The case therefore parallels the Mortensen case to the extent that in both cases the transportation in issue was the return on a trip that was begun by a woman with the intention of going across state lines and coming back across them to the starting place.
But it appeared in the Mortensen case and the rationale of the decision there was that the whole trip upon which the women were transported across state lines by the defendants in their automobile was a vacation trip undertaken and consummated by all the parties to it as an innocent integrated transaction. Under the circumstances there present the Supreme Court declared that "The return journey * * * cannot be considered apart from its integral relation with the innocent round trip as a whole. There is no evidence of any change in the purpose of the trip during its course." [322 U.S. 369, 64 S. Ct. 1041.] The Supreme Court said of the return journey to Grand Island, Nebraska, where the trip had begun, "It differed in no respect from the other part, except in the direction of travel. That is not enough to make the first part innocent, the last part illegal. Criminal intent and purpose must be grounded on something less ingenious than that which is necessary to sustain a finding of such a purpose in making the return interstate journey to Grand Island."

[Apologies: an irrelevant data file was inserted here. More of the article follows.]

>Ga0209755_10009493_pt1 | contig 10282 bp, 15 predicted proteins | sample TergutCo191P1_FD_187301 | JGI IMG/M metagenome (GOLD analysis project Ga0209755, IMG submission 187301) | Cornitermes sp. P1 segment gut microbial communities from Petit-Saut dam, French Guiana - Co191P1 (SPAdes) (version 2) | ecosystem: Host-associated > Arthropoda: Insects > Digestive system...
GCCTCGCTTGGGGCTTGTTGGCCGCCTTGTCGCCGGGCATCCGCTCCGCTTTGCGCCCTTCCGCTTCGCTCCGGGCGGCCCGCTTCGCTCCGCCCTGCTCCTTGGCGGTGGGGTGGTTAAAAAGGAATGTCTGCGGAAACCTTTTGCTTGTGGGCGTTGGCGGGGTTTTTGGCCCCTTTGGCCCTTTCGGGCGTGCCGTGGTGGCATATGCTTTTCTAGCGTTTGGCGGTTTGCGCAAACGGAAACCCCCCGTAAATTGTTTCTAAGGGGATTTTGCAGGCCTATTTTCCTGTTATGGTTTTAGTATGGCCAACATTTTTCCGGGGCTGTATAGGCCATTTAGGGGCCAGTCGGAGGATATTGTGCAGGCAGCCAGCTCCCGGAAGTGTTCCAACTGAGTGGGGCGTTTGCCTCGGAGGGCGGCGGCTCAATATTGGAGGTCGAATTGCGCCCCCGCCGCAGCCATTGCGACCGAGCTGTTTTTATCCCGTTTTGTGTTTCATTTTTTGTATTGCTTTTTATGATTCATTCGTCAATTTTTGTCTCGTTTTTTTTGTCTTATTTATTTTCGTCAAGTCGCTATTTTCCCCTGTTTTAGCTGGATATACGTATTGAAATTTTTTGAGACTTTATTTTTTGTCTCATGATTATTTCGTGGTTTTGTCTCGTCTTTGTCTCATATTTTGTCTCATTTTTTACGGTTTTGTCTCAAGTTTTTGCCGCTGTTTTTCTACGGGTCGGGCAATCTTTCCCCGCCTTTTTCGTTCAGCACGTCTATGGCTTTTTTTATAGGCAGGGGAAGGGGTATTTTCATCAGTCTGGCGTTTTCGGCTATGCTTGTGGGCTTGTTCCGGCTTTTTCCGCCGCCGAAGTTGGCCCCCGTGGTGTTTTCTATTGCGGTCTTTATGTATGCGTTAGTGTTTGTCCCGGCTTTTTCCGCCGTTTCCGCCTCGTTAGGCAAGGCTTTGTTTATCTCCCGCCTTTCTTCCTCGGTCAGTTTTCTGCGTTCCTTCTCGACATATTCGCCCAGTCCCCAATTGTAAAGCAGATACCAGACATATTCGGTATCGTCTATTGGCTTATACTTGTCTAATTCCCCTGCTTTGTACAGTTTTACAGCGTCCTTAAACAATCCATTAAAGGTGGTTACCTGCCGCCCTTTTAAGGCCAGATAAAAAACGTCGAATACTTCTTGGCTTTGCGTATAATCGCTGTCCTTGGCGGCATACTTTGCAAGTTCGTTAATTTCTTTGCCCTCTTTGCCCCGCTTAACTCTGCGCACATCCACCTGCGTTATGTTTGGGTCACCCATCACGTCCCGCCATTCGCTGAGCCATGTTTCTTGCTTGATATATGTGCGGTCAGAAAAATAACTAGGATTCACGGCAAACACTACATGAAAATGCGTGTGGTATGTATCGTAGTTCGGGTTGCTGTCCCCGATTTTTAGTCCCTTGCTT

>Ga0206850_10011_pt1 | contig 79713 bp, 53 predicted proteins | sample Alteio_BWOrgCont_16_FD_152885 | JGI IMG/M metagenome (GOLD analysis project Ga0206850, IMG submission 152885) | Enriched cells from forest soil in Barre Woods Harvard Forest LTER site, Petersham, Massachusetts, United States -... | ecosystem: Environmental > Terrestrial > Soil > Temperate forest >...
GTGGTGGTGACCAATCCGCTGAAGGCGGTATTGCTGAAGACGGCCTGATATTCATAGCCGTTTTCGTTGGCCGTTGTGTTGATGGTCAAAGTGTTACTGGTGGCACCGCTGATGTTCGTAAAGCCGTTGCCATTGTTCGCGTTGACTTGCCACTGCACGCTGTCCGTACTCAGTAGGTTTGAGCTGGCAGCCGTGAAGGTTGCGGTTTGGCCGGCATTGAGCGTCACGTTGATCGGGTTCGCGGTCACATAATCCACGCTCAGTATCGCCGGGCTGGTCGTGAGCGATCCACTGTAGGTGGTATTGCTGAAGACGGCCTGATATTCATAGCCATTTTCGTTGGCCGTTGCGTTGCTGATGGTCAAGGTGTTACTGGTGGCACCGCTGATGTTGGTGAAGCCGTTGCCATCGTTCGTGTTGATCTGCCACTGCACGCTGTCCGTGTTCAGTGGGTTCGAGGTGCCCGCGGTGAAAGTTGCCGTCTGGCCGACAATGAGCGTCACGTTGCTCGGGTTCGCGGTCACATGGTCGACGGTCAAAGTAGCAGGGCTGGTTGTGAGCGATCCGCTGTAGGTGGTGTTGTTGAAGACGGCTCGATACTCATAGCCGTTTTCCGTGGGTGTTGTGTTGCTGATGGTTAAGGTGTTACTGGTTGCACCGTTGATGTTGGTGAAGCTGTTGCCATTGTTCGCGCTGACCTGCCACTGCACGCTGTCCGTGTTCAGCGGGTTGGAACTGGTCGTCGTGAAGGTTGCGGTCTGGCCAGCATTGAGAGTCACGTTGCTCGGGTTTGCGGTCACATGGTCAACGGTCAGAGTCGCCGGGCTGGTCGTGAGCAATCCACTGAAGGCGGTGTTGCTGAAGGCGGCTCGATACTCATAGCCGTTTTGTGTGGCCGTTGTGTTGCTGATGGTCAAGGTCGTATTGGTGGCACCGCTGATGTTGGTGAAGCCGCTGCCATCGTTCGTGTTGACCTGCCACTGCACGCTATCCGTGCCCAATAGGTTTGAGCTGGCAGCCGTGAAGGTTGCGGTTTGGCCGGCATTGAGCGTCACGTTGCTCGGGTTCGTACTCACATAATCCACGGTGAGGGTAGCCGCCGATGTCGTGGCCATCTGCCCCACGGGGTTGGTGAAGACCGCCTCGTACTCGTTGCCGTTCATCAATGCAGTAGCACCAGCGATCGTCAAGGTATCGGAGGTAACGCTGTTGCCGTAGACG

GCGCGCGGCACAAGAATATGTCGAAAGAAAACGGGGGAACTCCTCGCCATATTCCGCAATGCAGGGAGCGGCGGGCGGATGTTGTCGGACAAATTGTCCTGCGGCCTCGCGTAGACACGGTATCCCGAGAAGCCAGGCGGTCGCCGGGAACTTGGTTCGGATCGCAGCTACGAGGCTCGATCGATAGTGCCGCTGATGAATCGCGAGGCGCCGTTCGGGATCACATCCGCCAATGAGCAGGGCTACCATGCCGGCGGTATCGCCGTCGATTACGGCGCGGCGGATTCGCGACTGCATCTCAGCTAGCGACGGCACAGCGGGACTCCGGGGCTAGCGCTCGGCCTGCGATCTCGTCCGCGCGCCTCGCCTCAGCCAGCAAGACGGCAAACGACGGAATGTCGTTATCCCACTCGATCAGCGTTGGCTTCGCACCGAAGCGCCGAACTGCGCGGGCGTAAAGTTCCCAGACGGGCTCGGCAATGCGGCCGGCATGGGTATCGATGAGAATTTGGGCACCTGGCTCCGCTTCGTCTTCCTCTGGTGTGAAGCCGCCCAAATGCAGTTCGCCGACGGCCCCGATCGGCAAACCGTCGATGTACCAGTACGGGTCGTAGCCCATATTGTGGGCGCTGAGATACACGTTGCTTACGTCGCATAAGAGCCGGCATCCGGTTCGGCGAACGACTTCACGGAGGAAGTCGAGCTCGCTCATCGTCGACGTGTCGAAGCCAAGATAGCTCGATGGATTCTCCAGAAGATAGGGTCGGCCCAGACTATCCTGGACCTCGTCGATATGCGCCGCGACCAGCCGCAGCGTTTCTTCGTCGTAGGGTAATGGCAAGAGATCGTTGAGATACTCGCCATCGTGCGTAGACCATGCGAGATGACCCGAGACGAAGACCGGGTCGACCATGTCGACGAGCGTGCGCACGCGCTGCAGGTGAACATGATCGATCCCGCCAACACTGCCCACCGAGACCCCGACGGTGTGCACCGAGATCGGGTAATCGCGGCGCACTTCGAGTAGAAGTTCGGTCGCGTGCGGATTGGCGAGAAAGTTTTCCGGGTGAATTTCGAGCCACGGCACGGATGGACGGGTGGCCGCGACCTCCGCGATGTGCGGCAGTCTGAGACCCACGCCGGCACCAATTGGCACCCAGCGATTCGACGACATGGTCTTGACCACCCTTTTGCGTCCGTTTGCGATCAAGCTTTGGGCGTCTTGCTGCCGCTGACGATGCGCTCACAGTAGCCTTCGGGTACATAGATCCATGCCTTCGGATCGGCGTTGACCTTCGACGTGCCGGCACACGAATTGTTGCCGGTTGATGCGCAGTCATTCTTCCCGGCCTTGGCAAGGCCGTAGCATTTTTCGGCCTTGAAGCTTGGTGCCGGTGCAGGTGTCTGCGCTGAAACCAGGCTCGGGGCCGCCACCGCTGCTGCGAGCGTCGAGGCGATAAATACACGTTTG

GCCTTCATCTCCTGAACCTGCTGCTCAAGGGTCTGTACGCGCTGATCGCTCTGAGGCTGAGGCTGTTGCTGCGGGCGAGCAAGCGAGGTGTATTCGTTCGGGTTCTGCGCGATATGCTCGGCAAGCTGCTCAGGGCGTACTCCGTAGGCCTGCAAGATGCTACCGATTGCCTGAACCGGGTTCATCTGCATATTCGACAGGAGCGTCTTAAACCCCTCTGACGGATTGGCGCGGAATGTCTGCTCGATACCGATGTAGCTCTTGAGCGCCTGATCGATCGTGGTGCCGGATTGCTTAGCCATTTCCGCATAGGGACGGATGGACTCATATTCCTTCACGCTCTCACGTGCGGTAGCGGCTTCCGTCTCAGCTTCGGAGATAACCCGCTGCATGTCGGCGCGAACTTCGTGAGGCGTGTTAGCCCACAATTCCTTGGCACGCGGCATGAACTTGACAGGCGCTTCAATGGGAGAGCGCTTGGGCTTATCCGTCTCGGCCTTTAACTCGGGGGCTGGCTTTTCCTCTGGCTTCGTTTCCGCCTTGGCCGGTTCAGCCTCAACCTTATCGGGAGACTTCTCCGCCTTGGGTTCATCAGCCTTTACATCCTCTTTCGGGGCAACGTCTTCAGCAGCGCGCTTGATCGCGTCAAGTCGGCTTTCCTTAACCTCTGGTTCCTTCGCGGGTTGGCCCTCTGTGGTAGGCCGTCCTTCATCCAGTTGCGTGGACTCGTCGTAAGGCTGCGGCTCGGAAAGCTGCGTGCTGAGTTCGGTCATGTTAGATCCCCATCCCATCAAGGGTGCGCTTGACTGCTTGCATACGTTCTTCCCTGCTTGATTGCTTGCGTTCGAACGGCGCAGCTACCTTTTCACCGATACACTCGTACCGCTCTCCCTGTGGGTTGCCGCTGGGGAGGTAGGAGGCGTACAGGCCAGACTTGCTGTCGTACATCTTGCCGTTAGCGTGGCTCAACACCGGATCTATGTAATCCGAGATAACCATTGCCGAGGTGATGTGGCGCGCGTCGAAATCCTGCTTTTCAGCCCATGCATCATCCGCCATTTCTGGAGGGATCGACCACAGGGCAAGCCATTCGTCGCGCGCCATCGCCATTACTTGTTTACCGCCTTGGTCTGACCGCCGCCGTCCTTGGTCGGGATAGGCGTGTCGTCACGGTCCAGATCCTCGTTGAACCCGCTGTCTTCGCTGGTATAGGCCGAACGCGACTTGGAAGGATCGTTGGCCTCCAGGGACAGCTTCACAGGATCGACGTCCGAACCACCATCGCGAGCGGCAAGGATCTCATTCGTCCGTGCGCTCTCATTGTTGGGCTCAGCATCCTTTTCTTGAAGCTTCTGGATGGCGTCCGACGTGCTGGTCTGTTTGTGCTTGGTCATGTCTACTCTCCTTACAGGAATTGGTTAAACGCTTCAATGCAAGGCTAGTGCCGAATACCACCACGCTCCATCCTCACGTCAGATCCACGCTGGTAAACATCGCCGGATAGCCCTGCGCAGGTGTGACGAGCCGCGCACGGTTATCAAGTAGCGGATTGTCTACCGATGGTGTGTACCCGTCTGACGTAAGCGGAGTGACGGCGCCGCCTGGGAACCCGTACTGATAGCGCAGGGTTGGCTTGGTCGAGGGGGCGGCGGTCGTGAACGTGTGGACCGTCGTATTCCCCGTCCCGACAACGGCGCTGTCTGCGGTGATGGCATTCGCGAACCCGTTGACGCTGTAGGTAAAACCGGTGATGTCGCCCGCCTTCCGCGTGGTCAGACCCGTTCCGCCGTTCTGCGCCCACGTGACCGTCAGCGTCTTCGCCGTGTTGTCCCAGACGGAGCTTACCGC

It appeared to the trial court that in the case at bar the return trip which Lila Lane made from Minneapolis to Medford across state lines was not as a matter of law of the same innocent character as the return part of the vacation trip in the Mortensen case. In full recognition of the decision in that case the court instructed the jury: "If an interstate journey is planned and made without immoral purpose in mind at the time, no crime is committed." But whereas the return of the women to Grand Island in the Mortensen case appeared to have proceeded directly and without other inducement upon the plan and intention of all the parties formed at the outset of the vacation trip and their whole trip "was planned and made without immoral purpose in mind" the court considered that in the present case the evidence permitted a different inference to be drawn by the jury.